A pilot arrangement involving the possible transfer of the patronage of eight Catholic schools to other directions has been agreed between the Catholic bishops and the Ministry of Education. Pilot areas are in Arklow, Athlone, Cork, Dublin, Dundalk, Galway, Limerick and Youghal.
In Nenagh, Co Tipperary, however, the transfer of patronage from a Catholic school to the local education and training board has been agreed.
A spokesperson for the department said the Catholic Bishops’ Council on Education and the bishops concerned “confirmed their willingness to engage and cooperate fully with the department in seeking to facilitate more diverse school patronage in these cities. “.
It was agreed “that work will begin in a number of towns and city districts that do not currently have a multi-faith provision under a pilot arrangement,” the spokesperson said.
The department has been engaged for some time with representatives of the Bishops’ Council on Education on handing over management of Catholic schools to allow parents greater choice away from the current situation where 93% primary schools are under Catholic control.
A school reconfiguration process aims to help achieve the Program‘s commitment to the government to have at least 400 multi-denominational schools by 2030 through the transfer of existing schools from Church management to multi-denominational control in response to the wishes of local families. The process involves the transfer of patronage from active schools.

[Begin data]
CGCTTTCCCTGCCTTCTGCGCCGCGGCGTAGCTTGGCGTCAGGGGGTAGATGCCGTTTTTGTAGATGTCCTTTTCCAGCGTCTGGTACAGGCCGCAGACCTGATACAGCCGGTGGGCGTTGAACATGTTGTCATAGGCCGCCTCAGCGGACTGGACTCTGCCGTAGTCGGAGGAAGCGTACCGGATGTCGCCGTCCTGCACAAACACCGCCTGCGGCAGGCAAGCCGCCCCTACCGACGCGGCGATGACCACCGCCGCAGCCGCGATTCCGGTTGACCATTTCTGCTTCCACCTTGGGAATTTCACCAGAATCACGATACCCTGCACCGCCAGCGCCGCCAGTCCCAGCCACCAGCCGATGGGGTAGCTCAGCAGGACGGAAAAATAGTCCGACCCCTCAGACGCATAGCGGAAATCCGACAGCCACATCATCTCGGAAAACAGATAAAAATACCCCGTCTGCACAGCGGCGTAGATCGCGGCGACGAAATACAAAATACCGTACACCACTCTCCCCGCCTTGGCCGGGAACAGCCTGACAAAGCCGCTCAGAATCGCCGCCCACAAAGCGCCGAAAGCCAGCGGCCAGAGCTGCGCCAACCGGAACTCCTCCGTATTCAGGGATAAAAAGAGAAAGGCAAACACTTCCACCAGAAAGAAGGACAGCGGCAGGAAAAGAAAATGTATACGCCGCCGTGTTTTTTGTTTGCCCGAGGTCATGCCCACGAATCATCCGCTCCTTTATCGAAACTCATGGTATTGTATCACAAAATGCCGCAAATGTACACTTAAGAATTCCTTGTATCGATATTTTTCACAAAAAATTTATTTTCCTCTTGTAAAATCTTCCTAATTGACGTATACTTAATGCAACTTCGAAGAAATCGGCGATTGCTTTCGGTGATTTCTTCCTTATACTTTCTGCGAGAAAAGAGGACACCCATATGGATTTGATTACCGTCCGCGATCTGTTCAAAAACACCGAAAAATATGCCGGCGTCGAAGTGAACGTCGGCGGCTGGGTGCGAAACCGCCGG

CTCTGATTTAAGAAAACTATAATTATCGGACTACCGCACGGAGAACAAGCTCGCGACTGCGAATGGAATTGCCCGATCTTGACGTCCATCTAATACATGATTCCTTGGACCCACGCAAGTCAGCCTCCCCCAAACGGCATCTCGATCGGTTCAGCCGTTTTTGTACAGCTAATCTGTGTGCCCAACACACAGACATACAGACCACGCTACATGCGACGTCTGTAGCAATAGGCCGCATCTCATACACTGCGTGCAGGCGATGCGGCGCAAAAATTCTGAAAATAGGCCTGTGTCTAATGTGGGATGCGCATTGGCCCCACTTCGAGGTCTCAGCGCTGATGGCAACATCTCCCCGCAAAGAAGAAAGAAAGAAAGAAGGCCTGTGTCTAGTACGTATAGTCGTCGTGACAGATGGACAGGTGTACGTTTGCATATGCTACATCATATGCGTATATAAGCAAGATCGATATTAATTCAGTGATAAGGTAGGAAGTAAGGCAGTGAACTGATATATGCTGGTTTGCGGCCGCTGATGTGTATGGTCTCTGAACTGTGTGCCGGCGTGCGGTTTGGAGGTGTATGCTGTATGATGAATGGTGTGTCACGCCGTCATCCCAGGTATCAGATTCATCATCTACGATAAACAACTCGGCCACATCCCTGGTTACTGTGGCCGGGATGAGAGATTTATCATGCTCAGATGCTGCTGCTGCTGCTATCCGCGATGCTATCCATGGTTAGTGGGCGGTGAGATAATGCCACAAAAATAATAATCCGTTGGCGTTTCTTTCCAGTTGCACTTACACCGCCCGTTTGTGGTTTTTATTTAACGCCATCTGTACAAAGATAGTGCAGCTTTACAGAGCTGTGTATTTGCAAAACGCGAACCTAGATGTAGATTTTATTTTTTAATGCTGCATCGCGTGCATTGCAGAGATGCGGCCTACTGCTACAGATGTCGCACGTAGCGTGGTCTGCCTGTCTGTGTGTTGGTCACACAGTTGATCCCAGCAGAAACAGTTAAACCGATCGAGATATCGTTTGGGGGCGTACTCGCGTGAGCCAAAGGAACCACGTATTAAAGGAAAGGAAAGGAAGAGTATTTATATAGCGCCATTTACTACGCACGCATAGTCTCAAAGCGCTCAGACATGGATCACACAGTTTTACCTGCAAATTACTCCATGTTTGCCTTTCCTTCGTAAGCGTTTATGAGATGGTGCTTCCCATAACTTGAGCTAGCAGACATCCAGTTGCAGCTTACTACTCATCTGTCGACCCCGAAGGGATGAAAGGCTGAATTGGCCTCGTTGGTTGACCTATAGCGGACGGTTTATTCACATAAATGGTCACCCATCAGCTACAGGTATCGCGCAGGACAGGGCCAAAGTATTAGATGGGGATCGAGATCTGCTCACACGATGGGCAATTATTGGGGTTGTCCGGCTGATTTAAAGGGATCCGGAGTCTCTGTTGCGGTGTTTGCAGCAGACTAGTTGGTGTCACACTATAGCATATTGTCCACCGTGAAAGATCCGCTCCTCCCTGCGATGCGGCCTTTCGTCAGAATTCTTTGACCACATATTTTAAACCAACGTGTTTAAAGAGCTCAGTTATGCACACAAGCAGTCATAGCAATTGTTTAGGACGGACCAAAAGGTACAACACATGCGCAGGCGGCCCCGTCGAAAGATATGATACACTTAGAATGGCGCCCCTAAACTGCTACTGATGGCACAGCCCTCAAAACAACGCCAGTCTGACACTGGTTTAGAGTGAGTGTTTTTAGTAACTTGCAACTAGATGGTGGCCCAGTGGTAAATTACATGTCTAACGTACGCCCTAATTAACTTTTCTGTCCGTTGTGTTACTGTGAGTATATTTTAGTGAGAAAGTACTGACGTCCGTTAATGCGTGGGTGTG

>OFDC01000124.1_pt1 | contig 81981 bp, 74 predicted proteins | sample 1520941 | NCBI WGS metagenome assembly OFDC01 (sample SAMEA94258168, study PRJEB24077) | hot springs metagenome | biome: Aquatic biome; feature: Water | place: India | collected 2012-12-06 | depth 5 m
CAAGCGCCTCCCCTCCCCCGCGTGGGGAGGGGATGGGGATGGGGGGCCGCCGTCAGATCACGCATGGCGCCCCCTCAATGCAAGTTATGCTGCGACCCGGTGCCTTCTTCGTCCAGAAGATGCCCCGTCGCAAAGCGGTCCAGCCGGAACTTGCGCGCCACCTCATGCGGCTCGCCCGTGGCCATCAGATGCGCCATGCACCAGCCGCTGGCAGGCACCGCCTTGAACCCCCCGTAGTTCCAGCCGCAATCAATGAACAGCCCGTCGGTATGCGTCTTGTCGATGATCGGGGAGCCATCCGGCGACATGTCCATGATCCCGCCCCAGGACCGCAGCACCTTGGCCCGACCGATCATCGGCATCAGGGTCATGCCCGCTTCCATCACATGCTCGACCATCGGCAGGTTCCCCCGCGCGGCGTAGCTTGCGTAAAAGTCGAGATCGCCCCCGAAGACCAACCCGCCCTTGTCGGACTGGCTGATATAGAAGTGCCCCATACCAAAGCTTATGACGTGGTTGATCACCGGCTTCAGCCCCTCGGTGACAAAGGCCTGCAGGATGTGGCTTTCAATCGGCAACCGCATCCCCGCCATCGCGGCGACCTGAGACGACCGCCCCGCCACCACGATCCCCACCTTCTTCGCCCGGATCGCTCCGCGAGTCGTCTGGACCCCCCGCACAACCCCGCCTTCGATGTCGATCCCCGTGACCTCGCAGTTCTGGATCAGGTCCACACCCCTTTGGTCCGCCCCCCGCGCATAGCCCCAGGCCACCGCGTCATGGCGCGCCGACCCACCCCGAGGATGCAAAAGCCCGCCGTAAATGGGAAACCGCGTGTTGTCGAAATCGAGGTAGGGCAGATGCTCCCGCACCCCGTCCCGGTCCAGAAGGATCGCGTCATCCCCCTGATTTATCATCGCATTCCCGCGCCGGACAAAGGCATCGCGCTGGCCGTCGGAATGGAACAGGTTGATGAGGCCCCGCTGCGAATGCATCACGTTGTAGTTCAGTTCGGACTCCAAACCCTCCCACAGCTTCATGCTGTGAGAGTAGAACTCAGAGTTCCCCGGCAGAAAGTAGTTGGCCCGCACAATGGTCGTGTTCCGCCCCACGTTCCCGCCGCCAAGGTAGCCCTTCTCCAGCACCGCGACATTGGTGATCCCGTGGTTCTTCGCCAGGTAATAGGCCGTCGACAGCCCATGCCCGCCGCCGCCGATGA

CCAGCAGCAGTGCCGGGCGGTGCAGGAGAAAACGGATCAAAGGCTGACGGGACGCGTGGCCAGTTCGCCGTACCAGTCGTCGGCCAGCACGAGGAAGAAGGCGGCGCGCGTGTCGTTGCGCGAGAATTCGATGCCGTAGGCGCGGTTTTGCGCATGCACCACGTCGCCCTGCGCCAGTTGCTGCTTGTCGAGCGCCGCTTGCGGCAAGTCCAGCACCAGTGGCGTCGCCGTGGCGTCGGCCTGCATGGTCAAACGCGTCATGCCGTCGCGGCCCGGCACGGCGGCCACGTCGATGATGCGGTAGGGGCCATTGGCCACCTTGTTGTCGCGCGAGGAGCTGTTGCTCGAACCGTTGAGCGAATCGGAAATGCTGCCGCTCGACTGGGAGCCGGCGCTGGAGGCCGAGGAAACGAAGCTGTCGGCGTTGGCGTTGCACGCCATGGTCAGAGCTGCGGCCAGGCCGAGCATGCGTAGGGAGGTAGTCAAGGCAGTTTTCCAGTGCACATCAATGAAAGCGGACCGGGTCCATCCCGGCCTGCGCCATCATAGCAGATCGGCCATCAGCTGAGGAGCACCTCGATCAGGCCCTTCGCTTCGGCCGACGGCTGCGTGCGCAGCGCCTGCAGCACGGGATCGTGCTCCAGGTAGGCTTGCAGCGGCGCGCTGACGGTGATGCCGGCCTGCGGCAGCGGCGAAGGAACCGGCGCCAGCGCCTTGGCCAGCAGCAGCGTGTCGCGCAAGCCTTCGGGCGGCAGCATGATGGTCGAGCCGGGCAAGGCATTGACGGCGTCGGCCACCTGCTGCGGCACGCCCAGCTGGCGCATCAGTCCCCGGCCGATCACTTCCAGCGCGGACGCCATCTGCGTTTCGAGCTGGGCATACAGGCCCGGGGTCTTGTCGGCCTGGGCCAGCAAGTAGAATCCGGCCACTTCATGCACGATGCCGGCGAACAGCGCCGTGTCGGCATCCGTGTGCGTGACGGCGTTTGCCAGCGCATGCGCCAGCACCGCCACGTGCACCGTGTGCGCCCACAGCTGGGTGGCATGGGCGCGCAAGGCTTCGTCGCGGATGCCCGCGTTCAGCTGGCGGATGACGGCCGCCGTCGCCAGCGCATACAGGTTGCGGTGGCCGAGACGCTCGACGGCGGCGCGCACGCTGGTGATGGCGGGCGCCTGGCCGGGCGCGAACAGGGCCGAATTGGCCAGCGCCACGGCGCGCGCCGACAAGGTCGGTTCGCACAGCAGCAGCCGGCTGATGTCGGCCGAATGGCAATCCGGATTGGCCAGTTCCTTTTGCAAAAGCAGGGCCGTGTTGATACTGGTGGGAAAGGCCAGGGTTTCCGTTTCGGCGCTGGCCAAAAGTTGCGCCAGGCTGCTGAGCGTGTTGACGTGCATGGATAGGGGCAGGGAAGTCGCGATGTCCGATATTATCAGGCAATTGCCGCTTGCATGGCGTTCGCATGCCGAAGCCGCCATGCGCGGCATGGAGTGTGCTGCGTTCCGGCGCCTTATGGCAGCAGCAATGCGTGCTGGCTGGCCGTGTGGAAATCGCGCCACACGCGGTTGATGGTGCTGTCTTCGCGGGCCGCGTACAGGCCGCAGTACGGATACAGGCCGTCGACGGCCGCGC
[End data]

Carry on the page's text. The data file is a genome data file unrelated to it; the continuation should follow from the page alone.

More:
Representatives of the Catholic bishops have consistently expressed their willingness to engage in this reconfiguration process, also promoted by the department, but it has met with considerable local resistance in some instances.
In 2012, the Forum’s report on patronage and pluralism in the primary sector recommended a significant increase in the diversity of primary school management in Ireland. However, to date, only three such schools in the state have been transferred from Catholic management.
The Spring 2022 General Assembly of the Catholic Bishops of Ireland is taking place in Maynooth from Monday to Wednesday this week and the issue of divestment will be discussed there. It is also expected to be addressed in the Bishops’ press release following Wednesday evening’s meeting.